AI Approaches the Professionals
by Yvonne von Jena | November 23, 2017
Recently Maclean’s published an article on the expected impact of AI entitled, Is Canada ready for the radical change artificial intelligence (AI) will unleash? It’s an interesting question, and the answer is one with “Orwellian scenarios” with AI much “closer than most people realize”.
In a study published this spring, Yale and Oxford political scientists surveyed hundreds of AI researchers on their estimates of how long it would take before machines could outperform humans doing tasks ranging from writing student term papers to handling retail sales and even performing surgery. The answers, though guesstimates, are sobering:
The authors even asked the respondents to guess how long it would take before AI technology outperformed AI scientists (about 80 years).
According to Maclean’s, Canadian policy makers and tech investors say the stakes are considerable. More and more corporate leaders and government officials have come to view AI as a wealth-creating sector to which they want to hitch their economic development wagons:
Tech investor Mike Serbinis, CEO of League, which is an online health benefits firm, and a Vector board member, adds that AI algorithms are already improving fraud detection and credit risk evaluation for insurance companies and financial institutions. “That’s the meat and potatoes, the low-hanging fruit,” he says. The machine-learning revolution is now starting to surface in fields like the law.
First, consider how machine learning is being applied in the legal profession. Maclean’s provides the example of Blue Jay Legal, which is a start-up established last year by University of Toronto law and computer science professors that offers a service based on an AI system trained to read and interpret legal decisions in tax law. When a client is looking to challenge a Canada Revenue Agency (CRA) decision about a complicated tax treatment, the firm’s software will provide a report on the likelihood that an appeal to federal tax courts will succeed or fail.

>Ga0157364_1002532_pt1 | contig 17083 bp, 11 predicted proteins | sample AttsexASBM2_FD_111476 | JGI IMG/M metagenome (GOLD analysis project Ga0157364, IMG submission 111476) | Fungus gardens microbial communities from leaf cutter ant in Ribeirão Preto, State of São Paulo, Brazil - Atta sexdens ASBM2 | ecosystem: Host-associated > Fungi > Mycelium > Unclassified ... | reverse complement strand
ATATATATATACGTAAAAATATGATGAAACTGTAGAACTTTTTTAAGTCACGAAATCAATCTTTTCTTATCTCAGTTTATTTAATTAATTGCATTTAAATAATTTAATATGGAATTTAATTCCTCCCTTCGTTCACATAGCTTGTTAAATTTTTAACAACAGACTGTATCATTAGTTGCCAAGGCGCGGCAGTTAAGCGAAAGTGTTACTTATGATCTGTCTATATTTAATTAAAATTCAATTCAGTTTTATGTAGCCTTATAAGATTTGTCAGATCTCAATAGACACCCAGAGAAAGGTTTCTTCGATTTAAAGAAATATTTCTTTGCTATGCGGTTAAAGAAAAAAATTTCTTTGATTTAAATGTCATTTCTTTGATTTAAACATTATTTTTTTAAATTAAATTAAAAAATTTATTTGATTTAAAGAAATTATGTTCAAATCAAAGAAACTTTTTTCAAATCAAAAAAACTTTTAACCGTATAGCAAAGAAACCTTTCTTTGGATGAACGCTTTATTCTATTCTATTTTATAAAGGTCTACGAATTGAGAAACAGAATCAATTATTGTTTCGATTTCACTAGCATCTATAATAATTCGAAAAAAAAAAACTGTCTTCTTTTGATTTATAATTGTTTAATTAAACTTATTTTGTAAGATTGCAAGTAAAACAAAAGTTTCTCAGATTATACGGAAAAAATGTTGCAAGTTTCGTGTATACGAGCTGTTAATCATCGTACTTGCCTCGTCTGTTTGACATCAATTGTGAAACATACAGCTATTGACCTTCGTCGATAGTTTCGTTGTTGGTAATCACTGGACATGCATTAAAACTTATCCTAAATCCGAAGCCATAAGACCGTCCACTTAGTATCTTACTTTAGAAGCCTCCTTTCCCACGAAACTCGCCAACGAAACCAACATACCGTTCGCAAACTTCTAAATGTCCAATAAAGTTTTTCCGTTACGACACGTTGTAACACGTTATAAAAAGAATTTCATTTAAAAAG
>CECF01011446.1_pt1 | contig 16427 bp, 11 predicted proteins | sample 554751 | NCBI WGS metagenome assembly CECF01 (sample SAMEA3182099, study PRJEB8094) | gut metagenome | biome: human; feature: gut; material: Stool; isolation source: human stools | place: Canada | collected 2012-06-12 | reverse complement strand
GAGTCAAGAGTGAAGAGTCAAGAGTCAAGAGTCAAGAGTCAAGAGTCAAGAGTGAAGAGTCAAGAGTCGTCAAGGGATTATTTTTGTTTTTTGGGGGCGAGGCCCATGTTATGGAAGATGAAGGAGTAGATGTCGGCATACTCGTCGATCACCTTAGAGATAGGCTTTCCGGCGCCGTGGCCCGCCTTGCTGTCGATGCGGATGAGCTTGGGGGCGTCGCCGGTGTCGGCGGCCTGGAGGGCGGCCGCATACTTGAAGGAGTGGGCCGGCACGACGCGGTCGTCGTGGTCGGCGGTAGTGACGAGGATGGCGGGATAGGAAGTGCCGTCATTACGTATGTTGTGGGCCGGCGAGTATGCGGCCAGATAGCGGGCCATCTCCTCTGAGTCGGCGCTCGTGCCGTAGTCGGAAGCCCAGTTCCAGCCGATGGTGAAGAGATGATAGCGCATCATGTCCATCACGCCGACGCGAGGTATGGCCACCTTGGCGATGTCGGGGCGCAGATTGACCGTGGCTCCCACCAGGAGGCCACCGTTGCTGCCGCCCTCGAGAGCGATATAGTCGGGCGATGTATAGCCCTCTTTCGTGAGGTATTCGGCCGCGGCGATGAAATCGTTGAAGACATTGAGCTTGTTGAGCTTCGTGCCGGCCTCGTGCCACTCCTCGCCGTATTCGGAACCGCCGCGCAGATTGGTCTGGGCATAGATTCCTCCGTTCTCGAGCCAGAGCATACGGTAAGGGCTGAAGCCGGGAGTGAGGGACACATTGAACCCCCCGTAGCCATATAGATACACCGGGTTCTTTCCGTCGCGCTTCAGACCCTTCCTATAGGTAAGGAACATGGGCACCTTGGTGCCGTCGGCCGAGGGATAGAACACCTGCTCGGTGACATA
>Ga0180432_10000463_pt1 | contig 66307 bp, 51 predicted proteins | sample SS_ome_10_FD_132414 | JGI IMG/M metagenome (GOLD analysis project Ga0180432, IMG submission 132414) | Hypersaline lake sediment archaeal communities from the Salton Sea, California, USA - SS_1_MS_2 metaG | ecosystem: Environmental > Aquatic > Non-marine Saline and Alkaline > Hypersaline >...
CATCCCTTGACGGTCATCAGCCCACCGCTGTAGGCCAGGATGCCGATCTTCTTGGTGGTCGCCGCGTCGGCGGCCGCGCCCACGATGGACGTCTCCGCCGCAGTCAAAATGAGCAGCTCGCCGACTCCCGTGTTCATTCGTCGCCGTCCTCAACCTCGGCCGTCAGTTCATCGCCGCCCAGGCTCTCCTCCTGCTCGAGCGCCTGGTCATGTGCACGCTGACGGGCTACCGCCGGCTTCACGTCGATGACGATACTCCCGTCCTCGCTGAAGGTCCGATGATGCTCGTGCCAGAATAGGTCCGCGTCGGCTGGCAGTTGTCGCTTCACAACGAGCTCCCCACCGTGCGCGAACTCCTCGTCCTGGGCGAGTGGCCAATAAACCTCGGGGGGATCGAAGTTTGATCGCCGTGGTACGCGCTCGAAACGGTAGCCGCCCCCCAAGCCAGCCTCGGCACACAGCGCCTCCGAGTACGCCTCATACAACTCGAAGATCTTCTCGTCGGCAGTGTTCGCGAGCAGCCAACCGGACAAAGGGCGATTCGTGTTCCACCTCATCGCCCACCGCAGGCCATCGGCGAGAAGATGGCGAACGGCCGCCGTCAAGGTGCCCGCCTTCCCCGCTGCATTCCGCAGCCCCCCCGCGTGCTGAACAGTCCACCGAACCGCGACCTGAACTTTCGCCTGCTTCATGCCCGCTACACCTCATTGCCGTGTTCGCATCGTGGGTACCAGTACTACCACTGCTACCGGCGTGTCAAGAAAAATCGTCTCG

In a related Maclean’s article Big law is having its Uber moment, it points to a study earlier this year by accounting giant Deloitte predicted that, in the U.K. alone, more than 100,000 lower-rung legal jobs could be replaced by automated systems over the next two decades.
Yet others point to opportunities and benefits for lawyers and consumers. Benjamin Alarie, a law professor at the University of Toronto, does not foresee a wave of lawyer layoffs coming down the pipe, although he concedes law firms will have no choice but to adapt. The changes (and benefits) he predicts are as follows:
In addition, players like Facebook and Elon Musk are working on having computers enter and/ or pull information straight from our brains, as noted in our blog entitled The Neural Network. For now, this is all very ‘sci fi’. As per Yoshua Bengio, a University of Montreal computer scientist that co-founded Element AI, the way computers and humans interact “will change significantly in the coming years. But it’s not a solved problem.” Yet.